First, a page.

Cannot send_file then delete it


#1

My application accepts a form to create multiple large(100’s of MB)
temporary files and then zip’s them up to send off to a user.

I have the files constructed, and the zipping working. The problem is
that if I use send_file to send the zip off to the user, I cannot
delete the file afterwards as it seems send_file forks off another
process and deletes the file before the streaming starts. I tried to
put my File.delete() in a method called by after_filter but that
caused the same issue.

I don’t want to load everything into memory and use send_data as there
is the potential for these files to be 200+ MB. If send_data accepted
a block that would be cool but it isn’t very flexible either.

Am I missing something?

Thanks,
Chad B.


#2

I don’t want to load everything into memory and use send_data as there
is the potential for these files to be 200+ MB. If send_data accepted
a block that would be cool but it isn’t very flexible either.

Am I missing something?

My understanding is that send_file sets a header that gets passed back
to
your front end web server and instructs that to send the file in
question.
So, no matter where you put your File.delete() it’s going to do it
before
the front end web server gets a chance to send it.

I would look at a periodic clean up script to remove zip files older
than
say 30 minutes (or whatever length of time it takes for your users to
download them)…


#3

I’m wondering if there are any solutions other than using cron or the
like. That involves accounting for download speeds, deciding to store
the timestamps in the filename vs the filesystem vs a database table.
Also it’s another point of failure and deployment step.

It seems like this should be a common problem. Is this just an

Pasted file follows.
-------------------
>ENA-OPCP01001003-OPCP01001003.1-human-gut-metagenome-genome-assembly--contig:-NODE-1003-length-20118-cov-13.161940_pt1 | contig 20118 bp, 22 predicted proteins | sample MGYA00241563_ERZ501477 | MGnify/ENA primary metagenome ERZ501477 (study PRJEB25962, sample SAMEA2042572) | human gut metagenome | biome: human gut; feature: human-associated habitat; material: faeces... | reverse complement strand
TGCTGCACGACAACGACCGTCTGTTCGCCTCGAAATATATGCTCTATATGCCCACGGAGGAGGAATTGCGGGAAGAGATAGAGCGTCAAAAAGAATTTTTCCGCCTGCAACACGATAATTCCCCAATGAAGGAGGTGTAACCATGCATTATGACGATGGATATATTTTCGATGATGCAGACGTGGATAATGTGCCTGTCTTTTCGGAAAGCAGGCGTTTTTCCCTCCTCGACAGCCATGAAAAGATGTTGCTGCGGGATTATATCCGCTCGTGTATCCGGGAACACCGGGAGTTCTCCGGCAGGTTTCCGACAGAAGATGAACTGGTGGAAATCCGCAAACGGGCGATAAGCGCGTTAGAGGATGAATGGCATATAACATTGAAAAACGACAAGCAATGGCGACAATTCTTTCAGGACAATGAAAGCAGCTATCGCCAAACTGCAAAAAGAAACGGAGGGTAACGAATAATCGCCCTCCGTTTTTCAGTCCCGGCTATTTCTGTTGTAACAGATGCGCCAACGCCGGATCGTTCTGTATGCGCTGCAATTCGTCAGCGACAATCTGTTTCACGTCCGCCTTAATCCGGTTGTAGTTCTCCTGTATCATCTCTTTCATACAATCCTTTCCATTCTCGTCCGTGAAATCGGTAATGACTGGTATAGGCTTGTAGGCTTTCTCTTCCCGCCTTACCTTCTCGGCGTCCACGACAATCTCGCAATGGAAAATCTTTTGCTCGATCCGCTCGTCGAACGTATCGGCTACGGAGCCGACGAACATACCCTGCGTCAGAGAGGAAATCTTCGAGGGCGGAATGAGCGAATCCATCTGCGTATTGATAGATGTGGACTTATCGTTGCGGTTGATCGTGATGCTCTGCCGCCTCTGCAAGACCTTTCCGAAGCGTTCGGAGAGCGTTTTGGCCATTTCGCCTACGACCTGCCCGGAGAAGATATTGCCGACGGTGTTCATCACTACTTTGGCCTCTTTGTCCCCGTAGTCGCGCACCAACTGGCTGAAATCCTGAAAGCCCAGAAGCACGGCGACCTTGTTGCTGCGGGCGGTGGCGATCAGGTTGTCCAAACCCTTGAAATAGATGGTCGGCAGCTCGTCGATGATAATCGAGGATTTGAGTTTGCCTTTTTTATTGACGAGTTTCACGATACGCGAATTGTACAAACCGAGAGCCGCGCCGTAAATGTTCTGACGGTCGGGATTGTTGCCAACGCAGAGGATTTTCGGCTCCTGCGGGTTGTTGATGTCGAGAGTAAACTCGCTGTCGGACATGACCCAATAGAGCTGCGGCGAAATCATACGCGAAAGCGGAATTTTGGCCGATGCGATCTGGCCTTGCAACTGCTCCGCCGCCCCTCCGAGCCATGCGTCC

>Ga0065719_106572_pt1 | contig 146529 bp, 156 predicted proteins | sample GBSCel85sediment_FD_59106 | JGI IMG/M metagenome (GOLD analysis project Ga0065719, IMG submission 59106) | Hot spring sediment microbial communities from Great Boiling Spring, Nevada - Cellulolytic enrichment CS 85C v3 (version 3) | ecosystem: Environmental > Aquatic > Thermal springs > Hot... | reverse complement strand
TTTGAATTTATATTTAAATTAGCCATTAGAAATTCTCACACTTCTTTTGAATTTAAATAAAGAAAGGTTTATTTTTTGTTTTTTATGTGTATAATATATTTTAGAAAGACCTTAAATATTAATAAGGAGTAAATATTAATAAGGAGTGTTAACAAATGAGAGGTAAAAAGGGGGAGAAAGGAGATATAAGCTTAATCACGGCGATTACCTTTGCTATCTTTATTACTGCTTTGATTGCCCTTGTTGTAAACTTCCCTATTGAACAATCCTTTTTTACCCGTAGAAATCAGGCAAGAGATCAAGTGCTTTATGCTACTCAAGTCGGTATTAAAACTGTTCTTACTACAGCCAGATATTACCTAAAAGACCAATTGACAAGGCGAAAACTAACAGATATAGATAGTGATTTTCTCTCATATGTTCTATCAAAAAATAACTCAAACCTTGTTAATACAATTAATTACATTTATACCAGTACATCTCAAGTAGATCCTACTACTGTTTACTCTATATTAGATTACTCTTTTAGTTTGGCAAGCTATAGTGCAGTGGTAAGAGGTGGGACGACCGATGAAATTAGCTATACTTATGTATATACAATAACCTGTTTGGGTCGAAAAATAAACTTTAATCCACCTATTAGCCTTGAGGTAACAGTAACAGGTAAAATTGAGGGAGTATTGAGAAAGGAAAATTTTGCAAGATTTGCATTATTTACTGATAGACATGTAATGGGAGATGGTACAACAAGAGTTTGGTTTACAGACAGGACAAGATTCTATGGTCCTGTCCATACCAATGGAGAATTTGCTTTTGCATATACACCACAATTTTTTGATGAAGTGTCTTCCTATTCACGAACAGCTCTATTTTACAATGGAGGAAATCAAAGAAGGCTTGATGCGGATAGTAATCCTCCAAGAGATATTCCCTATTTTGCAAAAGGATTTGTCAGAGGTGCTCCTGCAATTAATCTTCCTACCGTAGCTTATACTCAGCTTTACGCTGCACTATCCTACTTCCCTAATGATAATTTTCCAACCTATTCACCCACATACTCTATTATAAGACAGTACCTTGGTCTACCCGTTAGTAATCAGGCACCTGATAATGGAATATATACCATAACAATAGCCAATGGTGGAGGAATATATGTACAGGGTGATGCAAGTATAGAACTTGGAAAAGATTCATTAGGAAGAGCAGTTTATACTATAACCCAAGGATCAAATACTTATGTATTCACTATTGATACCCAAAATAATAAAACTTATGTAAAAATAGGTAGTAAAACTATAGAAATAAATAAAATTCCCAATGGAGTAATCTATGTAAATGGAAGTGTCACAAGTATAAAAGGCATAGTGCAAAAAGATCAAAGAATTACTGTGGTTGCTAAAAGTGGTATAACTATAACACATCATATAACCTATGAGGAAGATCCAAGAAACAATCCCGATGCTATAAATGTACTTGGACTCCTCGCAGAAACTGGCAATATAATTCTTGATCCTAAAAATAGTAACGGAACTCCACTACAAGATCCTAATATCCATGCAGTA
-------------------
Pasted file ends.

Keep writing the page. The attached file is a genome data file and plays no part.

oversight of http?

-Chad


#4

I’m wondering if there are any solutions other than using cron or the
like. That involves accounting for download speeds, deciding to store
the timestamps in the filename vs the filesystem vs a database table.
Also it’s another point of failure and deployment step.

It seems like this should be a common problem. Is this just an
oversight of http?

Don’t think so… same thing would happen if you manually removed a file
while it was being downloaded…

You don’t need to store the timestamps in the filename… just use the
last accessed time… if that’s longer than an hour say remove it.

Should be able to do the whole thing with ruby…

-philip


#5

On 2/12/07, removed_email_address@domain.invalid removed_email_address@domain.invalid wrote:

I’m wondering if there are any solutions other than using cron or the
like. That involves accounting for download speeds, deciding to store
the timestamps in the filename vs the filesystem vs a database table.
Also it’s another point of failure and deployment step.

On a 'nix system, you should be able to delete the file at any time
after the download has started. 'nix filesystem semantics usually
give an opened file handle access to the file contents – as they were
at the time it was opened – until the file handle is closed. At that
point, the filesystem will reclaim the bits.

If you can detect when the file is being downloaded (instead of when
it’s created), just delete it then.

YMMV on other platforms.

J.


#6

On Feb 13, 1:38 am, “removed_email_address@domain.invalid”
removed_email_address@domain.invalid wrote:

My application accepts a form to create multiple large(100’s of MB)
temporary files and then zip’s them up to send off to a user.

This is a sane approach, because it would be crazy to try to hold
these in memory for the duration of the download.

But cut yourself some slack on your cleanup. It looks like you’re
trying to over-engineer that part of the problem.

Just schedule a Unix cron job (or Wintendo scheduled task) that cleans
up files older than, say, 2 days in the temporary zip construction
directory. This cuts people some slack when they have trouble
downloading it and need several attempts, possibly spread out over a
day.

In other words, you can make things better for your users by being
less brilliant on the server side. :slight_smile:

An example in cron on a Linux host might be:

0 * * * * find /path/to/zips -type f -mtime +2 | xargs -r rm -f

Ciao,
Sheldon.


#7

Ok, cron is seeming more reasonable now. I actually have to run a cron
job anyways to maintain concurrency with another database. It runs a
rake task and I will just add a new task to that file. Just wanted to
make sure I wasn’t adding another step where I didn’t need to.

Thanks,
Chad